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paration. He bad me to tell them I hoped they were all prepared, but wished they might be better; to exhort them to unity and concord; to love God first, and then their Prince and country; to look to the urgent necessities of the times and the miserable state of Christendom with Bis dat qui cito dat. Feb. 18th the first Sunday in Lent I preached at St. Margarets to them: and Feb. 27th the House sent Sir James Perrot and Mr. Drake to give me thanks, and to desire me to print the sermon, which was done accordingly; the text being upon the First of the Cor. x. 17. For we being many are one bread and one body, for we are all partakers of that one bread.'" The sermon' was judicious and forcible. In the first part treating of the Communion of Saints and the mystic body of the Church, he exhorts his hearers to preserve peace not less in civil than in ecclesiastical matters, and to unite in brotherly love not only with our own fellow-citizens, but with all those joined to us in the same faith; and he concludes this part with a compliment upon the liberality, with which they had voted supplies for the support of the Palatine and the Protestant religion. In the second part he puts forward clearly and distinctly the doctrine of the Church of England with respect to the Sacraments, that "they are signs and more than signs, even pledges and assurances of the interest we have in the heavenly things, that are represented by them;" and then more particularly enters into the question about the real presence, which is to be found not in the external symbols, but in the mind of the worthy recipient, and exposes the idolatry of the service offered by the Roman Catholics in their sacrifice of the mass. He concludes with some very strong remarks upon the Jesuits' doctrine with respect to oaths, and more particularly the oath of allegiance, and warns his hearers that "they must provide by all good means that God be not dishonoured by their ido

This sermon was printed in 1621. See Works, vol. ii. pag. 515. Dr. Parr says that this sermon and one upon Ephes. iv. 13, concerning the unity of the Catholic faith, were all the sermons he could find to have been published with his allowance.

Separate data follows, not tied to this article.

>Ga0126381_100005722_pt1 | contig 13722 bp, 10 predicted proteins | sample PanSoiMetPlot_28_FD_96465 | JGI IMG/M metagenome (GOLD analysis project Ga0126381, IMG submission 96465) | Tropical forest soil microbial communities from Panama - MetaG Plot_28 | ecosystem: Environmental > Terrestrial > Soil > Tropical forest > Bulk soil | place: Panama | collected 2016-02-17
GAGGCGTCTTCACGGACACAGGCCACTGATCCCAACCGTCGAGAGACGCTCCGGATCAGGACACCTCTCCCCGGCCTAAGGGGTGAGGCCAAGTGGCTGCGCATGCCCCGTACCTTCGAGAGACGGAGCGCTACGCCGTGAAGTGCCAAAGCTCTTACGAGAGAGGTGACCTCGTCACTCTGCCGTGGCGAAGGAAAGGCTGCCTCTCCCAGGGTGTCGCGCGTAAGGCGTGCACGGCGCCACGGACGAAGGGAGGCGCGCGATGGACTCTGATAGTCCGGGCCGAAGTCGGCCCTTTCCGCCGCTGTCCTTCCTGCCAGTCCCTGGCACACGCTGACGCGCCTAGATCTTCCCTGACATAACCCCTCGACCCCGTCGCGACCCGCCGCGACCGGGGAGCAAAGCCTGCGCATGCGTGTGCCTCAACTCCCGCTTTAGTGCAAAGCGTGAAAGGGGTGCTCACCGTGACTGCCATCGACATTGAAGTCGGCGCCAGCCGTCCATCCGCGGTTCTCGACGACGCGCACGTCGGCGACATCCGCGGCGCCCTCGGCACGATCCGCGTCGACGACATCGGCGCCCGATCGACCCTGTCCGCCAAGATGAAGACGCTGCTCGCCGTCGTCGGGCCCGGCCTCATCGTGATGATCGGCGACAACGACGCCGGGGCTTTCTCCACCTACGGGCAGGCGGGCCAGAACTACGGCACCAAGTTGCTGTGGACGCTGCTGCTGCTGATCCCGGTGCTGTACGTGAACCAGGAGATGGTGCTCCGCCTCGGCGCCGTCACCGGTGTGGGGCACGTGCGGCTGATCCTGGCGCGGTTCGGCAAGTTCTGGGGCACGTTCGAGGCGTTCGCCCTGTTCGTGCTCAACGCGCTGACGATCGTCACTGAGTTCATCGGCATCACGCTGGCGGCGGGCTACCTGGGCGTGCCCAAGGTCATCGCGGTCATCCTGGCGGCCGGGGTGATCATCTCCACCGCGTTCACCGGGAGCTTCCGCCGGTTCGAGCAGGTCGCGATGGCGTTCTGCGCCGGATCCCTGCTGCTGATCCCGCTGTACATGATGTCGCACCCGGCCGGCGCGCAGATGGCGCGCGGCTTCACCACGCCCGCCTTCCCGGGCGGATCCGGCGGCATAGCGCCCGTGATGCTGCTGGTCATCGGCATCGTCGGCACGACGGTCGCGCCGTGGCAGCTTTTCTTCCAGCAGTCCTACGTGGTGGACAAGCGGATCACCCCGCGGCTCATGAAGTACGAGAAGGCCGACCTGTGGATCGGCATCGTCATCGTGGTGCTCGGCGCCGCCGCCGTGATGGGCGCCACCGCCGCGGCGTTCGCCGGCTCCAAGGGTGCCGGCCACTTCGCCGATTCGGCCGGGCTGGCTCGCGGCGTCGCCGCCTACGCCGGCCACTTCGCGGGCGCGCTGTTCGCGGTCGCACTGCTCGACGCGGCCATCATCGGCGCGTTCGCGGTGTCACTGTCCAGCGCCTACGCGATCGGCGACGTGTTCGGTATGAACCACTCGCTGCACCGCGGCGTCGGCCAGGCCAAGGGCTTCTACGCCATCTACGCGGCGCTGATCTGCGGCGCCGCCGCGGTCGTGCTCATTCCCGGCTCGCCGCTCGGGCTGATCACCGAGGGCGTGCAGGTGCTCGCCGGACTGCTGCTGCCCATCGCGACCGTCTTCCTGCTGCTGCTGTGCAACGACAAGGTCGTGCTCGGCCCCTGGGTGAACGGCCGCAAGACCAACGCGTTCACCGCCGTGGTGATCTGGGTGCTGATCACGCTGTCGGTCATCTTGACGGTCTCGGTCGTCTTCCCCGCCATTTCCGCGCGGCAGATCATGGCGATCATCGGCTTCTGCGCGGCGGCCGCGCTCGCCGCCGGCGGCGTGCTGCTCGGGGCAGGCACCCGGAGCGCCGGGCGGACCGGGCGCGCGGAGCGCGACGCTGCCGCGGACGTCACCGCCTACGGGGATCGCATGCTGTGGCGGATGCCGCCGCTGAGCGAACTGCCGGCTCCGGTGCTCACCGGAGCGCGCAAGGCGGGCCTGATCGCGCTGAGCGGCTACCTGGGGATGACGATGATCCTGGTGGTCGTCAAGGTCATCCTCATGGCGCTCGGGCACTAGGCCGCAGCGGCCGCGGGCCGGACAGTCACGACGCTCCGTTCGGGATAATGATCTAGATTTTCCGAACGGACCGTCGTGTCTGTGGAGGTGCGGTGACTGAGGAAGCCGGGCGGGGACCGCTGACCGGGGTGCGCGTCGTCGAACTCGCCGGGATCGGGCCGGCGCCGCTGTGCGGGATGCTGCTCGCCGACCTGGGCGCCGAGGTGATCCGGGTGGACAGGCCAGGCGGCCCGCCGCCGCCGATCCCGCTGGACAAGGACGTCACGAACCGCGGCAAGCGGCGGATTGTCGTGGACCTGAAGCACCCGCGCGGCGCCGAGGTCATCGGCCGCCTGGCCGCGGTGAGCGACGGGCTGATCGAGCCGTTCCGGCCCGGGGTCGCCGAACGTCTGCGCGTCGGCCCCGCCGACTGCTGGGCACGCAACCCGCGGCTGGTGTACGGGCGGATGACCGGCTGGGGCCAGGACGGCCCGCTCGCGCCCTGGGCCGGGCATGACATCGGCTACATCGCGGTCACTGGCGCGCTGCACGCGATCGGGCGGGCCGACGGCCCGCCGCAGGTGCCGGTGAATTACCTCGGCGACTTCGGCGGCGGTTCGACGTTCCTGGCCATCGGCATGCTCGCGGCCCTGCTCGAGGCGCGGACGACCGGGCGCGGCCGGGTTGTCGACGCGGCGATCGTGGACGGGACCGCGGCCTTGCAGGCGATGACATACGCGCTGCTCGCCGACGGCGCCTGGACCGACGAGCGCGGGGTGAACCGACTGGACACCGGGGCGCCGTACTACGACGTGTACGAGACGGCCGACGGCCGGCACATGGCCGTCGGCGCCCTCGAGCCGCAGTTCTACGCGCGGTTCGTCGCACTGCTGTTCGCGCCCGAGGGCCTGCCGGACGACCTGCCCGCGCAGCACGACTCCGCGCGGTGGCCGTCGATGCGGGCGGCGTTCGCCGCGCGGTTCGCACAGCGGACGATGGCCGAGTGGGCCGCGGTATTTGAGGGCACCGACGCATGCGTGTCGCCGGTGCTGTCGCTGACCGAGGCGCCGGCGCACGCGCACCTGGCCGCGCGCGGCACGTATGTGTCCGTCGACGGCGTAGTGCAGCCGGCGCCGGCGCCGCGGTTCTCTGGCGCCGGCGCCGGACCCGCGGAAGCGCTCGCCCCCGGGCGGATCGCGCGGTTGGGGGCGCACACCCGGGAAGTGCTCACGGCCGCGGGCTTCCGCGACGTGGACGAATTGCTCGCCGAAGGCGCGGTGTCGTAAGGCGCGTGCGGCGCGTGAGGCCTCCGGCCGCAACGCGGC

latries, nor our King and State endangered by their secret treacheries."

The death of Bishop Montgomery had not only vacated the See of Meath, but also that of Clogher, to which James Spottiswood, brother of the celebrated Archbishop of St. Andrews, had been named. A serious dispute arose between him and Primate Hampton as to the exercise of episcopal jurisdiction, before he was consecrated. A letters is preserved from Ussher to the Primate professing his determination to respect his metropolitan authority, but at the same time urging his Grace not to bring the question into the courts of law, as he feared they would interpret the words of the Patent in a manner favourable to the King's prerogative, and not to the power of the Keys; that the Act of Elizabeth which took away the conge d'elire put the bishop who received the King's patent into the same situation, as if he were canonically elected and confirmed. The Archbishop in answer asserts his own opinion, and combats the arguments advanced by Ussher, but declares that he has no intention of bringing the matter into the courts of law, that he resists the exercise of jurisdiction, and that he will defend himself, if the Bishop of Clogher should feel aggrieved and bring an action against him. It is to be supposed that the Bishop did not feel himself justified in taking such a step, for there is no further notice of the proceedings. Before he returned to Ireland, the Bishop elect resigned the Professorship of Divinity in the University of Dublin. From the measures taken about the appointment of a successor, it appears that the same pernicious counsels, to which I have before alluded, influenced the government of the College. In the Registry Book there is the following entry "May 9, 1621. Mr. Preston of Queen's College Cambridge was chosen Professor of Theological Controversies, Mr. Dr. Ussher, who is now Bishop of Meath, having surrendered his interest to that place, which for many years together he performed with great credit and good to the College." Preston, whom Ward with great